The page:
The characteristics of the 78 included subjects were detailed in Table 1. The mean age was 54.5 ± 12.54 years old, and 50 (64.1%) of the patients were male. The most frequent etiology of cirrhosis was hepatitis B virus (HBV) (43.6%), followed by alcohol (24.4%). Based on the stage of the disease, 82.1% of patients was decompensated, 44.9% of patients had Child-A, 38.5% had Child-B, and 16.7% had Child-C. According to the GLIM criteria, malnutrition was diagnosed in 33 patients (42.3%). Comparison between the malnutrition group and the nutrition group revealed that there were significant differences in TPTI, arm circumference, NRS2002, RFH-NPT, and LDUST. Malnourished patients were observed with reduced TPTI and arm circumference.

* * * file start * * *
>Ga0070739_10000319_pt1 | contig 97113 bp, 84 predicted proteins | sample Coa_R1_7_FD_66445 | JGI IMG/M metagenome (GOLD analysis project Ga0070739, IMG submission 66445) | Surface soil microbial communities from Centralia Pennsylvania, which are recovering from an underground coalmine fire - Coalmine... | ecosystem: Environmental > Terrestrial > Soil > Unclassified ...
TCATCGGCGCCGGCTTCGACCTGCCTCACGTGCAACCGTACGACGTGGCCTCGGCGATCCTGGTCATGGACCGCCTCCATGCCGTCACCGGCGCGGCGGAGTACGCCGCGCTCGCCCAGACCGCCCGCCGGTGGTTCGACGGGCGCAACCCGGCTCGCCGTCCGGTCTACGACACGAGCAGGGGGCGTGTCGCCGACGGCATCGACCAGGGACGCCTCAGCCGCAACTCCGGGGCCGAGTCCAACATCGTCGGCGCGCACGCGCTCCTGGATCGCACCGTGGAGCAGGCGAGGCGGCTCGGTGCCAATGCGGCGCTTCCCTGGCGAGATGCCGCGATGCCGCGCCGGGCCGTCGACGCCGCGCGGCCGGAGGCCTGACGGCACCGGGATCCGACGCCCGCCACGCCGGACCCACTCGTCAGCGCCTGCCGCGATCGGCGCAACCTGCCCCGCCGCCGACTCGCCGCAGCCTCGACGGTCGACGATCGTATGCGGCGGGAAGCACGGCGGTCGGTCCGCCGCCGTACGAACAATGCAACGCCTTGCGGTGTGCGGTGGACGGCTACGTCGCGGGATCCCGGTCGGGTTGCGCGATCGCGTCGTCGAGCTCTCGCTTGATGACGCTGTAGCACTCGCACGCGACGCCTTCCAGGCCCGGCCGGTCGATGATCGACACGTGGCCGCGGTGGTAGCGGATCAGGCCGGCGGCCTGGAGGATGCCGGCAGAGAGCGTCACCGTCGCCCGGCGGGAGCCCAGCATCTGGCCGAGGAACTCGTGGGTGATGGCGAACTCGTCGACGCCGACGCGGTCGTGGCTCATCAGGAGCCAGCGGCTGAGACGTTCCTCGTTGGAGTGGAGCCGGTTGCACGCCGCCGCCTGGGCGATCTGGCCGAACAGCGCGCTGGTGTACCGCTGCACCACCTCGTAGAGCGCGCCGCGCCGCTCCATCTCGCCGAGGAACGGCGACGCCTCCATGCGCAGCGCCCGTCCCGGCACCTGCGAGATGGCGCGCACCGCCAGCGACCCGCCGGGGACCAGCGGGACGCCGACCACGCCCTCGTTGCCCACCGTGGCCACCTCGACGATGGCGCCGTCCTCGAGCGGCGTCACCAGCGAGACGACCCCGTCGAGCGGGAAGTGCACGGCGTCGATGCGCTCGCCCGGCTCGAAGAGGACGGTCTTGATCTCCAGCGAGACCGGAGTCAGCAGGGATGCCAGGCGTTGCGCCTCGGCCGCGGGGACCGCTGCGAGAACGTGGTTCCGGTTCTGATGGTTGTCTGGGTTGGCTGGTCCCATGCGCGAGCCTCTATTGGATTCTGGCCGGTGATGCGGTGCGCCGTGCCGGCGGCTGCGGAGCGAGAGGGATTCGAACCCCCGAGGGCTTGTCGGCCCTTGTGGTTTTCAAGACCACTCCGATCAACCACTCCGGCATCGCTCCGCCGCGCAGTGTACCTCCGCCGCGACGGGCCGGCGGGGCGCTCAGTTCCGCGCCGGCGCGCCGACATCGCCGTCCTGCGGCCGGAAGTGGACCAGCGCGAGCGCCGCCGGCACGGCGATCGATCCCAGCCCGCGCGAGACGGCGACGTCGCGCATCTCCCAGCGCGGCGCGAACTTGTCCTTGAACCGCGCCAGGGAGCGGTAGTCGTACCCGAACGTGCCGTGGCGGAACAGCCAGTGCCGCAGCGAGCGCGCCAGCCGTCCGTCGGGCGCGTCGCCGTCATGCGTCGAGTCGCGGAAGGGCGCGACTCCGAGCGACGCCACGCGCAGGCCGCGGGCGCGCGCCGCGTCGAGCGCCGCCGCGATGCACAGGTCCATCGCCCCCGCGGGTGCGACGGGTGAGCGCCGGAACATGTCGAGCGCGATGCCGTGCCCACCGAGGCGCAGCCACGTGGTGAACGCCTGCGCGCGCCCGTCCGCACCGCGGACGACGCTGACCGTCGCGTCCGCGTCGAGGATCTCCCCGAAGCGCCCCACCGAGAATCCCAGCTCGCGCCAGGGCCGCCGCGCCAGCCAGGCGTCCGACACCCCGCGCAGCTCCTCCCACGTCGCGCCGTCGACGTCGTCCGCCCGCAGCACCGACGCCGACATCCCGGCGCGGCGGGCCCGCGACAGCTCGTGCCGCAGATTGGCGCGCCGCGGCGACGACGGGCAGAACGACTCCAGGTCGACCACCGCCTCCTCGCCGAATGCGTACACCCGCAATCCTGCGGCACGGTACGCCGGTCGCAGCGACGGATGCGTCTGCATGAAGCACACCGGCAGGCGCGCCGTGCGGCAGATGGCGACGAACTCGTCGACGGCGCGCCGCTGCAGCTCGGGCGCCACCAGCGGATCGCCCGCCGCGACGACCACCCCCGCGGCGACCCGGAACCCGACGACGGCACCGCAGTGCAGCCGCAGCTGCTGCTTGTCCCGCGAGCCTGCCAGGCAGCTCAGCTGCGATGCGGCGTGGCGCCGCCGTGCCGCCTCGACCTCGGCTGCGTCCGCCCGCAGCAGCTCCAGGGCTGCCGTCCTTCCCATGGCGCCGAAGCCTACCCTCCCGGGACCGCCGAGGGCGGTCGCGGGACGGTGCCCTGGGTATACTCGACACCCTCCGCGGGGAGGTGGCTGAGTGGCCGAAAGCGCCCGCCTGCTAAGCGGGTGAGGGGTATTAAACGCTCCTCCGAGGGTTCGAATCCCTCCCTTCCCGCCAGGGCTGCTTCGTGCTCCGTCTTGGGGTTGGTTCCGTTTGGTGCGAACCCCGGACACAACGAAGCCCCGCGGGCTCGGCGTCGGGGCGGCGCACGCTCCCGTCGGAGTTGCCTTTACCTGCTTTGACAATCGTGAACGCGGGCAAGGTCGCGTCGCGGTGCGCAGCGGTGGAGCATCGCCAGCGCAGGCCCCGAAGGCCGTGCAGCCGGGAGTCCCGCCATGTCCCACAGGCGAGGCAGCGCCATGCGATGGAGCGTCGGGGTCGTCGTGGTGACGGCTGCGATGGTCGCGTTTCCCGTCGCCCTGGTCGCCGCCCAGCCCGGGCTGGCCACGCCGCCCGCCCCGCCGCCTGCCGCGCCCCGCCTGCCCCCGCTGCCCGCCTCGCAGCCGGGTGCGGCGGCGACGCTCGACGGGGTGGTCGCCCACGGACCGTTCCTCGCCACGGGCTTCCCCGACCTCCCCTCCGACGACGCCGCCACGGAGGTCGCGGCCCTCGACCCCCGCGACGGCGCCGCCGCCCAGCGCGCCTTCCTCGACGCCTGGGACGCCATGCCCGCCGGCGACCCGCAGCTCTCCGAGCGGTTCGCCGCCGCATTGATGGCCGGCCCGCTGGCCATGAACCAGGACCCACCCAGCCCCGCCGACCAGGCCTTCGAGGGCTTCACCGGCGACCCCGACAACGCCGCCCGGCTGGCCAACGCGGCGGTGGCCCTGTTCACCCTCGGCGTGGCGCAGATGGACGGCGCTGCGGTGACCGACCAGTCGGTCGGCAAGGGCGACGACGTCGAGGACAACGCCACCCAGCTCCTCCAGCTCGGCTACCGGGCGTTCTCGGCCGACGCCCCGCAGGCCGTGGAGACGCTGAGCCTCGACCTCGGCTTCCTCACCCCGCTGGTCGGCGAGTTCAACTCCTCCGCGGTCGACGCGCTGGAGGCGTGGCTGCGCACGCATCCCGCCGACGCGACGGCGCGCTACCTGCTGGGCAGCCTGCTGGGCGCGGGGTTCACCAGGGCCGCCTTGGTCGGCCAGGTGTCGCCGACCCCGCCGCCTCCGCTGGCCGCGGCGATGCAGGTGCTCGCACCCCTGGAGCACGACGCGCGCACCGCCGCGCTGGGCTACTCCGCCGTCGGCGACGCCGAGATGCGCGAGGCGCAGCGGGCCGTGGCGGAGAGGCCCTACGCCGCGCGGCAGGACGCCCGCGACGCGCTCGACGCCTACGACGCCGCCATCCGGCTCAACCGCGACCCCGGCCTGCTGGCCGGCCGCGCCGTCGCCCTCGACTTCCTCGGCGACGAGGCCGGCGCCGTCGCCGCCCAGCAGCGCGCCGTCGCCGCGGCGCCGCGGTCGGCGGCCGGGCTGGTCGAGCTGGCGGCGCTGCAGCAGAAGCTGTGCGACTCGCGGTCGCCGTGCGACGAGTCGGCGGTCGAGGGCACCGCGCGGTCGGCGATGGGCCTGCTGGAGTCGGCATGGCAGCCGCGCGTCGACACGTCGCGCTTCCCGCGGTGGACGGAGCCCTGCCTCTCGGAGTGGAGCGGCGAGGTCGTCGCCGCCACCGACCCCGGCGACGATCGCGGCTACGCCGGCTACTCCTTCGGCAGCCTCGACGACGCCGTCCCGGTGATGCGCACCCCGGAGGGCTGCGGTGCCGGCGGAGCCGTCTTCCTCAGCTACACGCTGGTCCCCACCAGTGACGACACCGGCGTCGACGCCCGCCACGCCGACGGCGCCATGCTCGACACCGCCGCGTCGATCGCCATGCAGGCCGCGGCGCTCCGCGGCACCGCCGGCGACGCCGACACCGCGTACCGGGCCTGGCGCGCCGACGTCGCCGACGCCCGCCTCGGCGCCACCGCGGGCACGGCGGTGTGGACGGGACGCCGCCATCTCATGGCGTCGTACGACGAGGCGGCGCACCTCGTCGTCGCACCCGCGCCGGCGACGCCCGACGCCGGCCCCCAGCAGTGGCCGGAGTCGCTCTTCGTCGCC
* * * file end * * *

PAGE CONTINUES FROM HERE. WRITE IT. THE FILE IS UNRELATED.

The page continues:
Comparison between screening tools and GLIM criteria
In this work, NRS2002 exhibited the highest correlation with the GLIM criteria based on spearman correlation coefficient (Spearman’s r value of 0.635), followed by RFH-NPT and GLIM criteria (Spearman’s r value of 0.517) (Table 2). Besides, the highest consistency was observed between the NRS2002 and GLIM criteria based on the Kappa consistency test (Kappa = 0.62) (Table 3).
Validation of screening tools
Compared to the GLIM criteria as the benchmark for malnutrition diagnosis, NRS2002 presented the highest accuracy in detecting malnutrition based on the area under the ROC curve (AUC), followed by RFH-NPT (AUC, 0.800 and AUC, 0.755, respectively) (Fig. 1, Table 4). RFH-NPT showed the highest sensitivity (90.91%) and the lowest specificity (60.00%), while NRS2002 presented the highest specificity (93.33%) and the lowest sensitivity (66.67%). LDUST showed a moderate sensitivity and the lowest specificity. It was noticeable that the accuracy of NRS2002 and RFH-NPT was higher than that of LDUST.